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Maria Helena Vieira da Silva was born on June 13, 1908, in Lisbon. As a young girl she traveled widely with her affluent parents (her father was a diplomat) and encountered an array of avant-garde groups, such as the Italian Futurists and the Ballets Russes. In 1919 she entered the Academia de belas-artes, Lisbon, to study drawing with Emilia Santos Braga. She moved to Paris in 1928 to continue her formal training, enrolling in Emile-Antoine Bourdelle’s sculpture course at the Académie de la grande chaumière. While in Paris, she absorbed a variety of influences—from the geometric abstraction of the group Cercle et Carré (Circle and Square, 1929–33) and Joaquín Torres-García to the decorative style of Pierre Bonnard.

Vieira da Silva’s early paintings were influenced by each of these trends, and her style melds Cubism, Futurism, and Constructivism. With its keen sense of rhythm and pattern, Vieira da Silva’s early work reflects a sensitivity that would become a main component in her more mature paintings, in which a sense of deep space and perspective is maintained even as jagged shapes fracture the picture plane. She had her first solo exhibition in 1933 at the Galerie Jeanne Bucher, Paris, exhibiting illustrations from a children’s book along with a few paintings. At the outbreak of World War II, Vieira da Silva and her husband, painter Arpad Szenès, fled to Portugal before moving to Rio de Janeiro. Vieira da Silva continued to paint and exhibit in Brazil until she and Szenès were able to return to Paris in 1947.

The subject matter of Vieira da Silva’s 1950s paintings focuses on the postwar environment: cities that had been burned or flooded, alleyways, sunsets, and landscapes (both natural and built). Works with titles such as Canals of Holland (Canaux en Hollande, 1958), Old America (Vielle Amérique, 1958), and Collapsed Facade (Les façades éboulées, 1957) blur the specificity of place with generic prototypes—nature, culture, the city, the grid. Similar scenes are shown in endless variation, yet in each painting an underlying structure and order shines through. While primarily a painter, Vieira da Silva experimented with other mediums. In 1966 she accepted a commission to design a stained-glass window for the east chapel apse at Reims Cathedral, France. She continued to paint through the 1980s, and her later work has a notable focus on light, in both color scheme and subject matter.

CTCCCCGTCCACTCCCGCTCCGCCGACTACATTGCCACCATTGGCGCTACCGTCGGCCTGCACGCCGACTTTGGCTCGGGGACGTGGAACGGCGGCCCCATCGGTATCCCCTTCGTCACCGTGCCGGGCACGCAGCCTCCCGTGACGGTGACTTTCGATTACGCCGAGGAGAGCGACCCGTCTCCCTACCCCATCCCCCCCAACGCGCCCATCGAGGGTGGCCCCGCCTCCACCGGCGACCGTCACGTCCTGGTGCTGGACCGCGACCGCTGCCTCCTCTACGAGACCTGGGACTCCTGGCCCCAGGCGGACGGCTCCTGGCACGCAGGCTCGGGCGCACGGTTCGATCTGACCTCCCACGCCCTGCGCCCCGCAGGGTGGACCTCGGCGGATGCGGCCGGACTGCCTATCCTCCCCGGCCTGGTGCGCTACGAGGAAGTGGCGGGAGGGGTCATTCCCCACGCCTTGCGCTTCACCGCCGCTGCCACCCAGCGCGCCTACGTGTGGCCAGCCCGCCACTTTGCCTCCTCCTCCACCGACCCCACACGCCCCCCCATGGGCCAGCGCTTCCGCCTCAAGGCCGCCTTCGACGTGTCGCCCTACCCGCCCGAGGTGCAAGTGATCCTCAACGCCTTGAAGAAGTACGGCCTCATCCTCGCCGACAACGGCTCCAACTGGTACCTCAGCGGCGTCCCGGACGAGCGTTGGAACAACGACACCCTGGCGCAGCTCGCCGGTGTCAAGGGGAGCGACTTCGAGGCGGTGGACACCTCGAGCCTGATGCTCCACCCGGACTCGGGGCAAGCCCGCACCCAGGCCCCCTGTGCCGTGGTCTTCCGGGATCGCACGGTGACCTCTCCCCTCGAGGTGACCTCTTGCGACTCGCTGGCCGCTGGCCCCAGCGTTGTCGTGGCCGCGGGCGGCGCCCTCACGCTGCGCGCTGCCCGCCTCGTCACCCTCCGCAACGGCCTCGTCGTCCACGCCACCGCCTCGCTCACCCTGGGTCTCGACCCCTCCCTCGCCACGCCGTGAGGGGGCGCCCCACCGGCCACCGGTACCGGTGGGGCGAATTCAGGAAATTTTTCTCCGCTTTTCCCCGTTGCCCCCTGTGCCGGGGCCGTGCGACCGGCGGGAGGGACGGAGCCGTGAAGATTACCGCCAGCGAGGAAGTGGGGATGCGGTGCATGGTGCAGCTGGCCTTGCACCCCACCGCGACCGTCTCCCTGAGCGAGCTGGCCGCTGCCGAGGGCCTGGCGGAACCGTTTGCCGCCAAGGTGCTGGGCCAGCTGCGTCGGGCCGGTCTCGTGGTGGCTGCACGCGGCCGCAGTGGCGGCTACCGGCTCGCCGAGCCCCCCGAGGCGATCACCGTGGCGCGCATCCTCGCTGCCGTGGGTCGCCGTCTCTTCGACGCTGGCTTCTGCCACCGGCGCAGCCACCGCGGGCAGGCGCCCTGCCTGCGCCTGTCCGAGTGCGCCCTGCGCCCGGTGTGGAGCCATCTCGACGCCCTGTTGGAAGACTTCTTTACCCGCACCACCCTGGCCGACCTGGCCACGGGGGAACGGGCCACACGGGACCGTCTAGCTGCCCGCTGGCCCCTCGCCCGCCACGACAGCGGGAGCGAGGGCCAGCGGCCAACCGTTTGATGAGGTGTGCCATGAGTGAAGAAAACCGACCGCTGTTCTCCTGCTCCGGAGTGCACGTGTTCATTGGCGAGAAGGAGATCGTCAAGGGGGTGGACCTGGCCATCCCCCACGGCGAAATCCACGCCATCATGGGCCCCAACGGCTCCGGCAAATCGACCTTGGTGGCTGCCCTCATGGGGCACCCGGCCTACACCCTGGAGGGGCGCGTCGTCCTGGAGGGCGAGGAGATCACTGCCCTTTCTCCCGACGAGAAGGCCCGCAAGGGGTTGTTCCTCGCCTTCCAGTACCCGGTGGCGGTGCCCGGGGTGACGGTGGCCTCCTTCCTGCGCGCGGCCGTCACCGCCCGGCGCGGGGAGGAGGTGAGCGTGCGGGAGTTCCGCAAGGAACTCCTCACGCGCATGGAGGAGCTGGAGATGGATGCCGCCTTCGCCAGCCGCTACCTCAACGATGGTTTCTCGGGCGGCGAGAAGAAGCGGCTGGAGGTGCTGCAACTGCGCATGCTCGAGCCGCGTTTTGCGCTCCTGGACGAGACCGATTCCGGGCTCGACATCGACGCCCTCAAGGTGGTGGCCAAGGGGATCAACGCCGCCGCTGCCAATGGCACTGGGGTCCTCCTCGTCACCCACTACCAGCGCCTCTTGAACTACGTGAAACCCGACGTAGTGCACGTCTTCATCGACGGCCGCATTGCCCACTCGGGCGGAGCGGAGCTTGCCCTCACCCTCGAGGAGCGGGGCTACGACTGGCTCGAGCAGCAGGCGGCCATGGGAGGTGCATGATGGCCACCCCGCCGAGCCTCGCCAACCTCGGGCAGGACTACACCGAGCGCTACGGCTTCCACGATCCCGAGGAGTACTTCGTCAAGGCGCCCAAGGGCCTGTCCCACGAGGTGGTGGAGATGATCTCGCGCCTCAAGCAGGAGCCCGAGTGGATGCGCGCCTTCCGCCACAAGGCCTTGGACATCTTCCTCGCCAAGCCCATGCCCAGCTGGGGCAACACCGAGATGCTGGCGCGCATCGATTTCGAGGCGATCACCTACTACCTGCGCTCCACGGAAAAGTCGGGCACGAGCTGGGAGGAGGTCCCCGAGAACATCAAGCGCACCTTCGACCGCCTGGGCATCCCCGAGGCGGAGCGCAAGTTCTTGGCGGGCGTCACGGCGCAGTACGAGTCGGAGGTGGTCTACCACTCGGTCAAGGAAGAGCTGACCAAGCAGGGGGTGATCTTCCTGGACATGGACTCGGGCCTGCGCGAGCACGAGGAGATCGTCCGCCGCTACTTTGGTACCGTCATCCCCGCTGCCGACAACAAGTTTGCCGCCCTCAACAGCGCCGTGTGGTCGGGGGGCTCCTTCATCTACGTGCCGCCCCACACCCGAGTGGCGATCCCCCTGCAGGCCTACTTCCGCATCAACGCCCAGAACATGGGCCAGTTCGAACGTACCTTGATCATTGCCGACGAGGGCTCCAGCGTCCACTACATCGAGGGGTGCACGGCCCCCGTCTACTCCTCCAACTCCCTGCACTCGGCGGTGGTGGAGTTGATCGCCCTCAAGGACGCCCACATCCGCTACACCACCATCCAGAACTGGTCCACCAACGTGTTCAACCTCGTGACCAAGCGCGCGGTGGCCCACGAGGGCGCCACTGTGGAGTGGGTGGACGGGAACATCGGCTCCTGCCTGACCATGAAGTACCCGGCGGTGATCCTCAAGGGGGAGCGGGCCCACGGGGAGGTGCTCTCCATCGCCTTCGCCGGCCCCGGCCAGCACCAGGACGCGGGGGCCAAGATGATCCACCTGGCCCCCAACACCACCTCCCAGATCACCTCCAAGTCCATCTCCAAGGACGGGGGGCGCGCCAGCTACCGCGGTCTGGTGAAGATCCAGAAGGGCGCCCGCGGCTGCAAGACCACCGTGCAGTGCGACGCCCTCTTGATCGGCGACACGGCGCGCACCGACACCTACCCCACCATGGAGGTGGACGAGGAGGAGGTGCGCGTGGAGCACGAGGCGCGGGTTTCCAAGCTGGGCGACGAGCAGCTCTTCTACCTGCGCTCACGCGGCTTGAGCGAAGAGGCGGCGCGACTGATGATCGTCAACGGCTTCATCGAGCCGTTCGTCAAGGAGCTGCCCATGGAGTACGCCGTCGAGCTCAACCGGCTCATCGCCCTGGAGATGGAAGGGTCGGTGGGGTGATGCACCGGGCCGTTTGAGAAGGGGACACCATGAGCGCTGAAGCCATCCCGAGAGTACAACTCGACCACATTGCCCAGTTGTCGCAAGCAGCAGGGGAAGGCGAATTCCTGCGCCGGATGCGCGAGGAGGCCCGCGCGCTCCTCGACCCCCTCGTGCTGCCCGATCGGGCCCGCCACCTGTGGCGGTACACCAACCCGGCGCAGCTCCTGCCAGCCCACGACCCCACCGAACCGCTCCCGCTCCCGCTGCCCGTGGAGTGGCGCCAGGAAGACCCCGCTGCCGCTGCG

Vieira da Silva’s work was included in a group show at Kunsthalle Basel (1954) and at the Caracas Biennial (1958). Her first retrospective was held at the Kestner Gesellschaft, Hannover (1958), traveling to Kunsthalle Bremen, and the Kunst- und Museumsverein Wuppertal, all in West Germany. In 1958 she exhibited at the Pittsburgh International (now Carnegie International) and was mentioned in the Guggenheim International Award exhibition. Vieira da Silva had retrospectives at the Musée de Grenoble, France (1964); Museo Civico, Turin, Italy (1964); Musée national d’art moderne, Paris (1969–70); Musée Fabre, Montpellier, France (1971); Musée d’art moderne de la Ville de Paris (1977); and Fondation Juan March, Madrid (1991). She also was the honored artist at the São Paulo Biennial (1989). A French citizen since 1956, Vieira da Silva died on March 6, 1992, in Paris.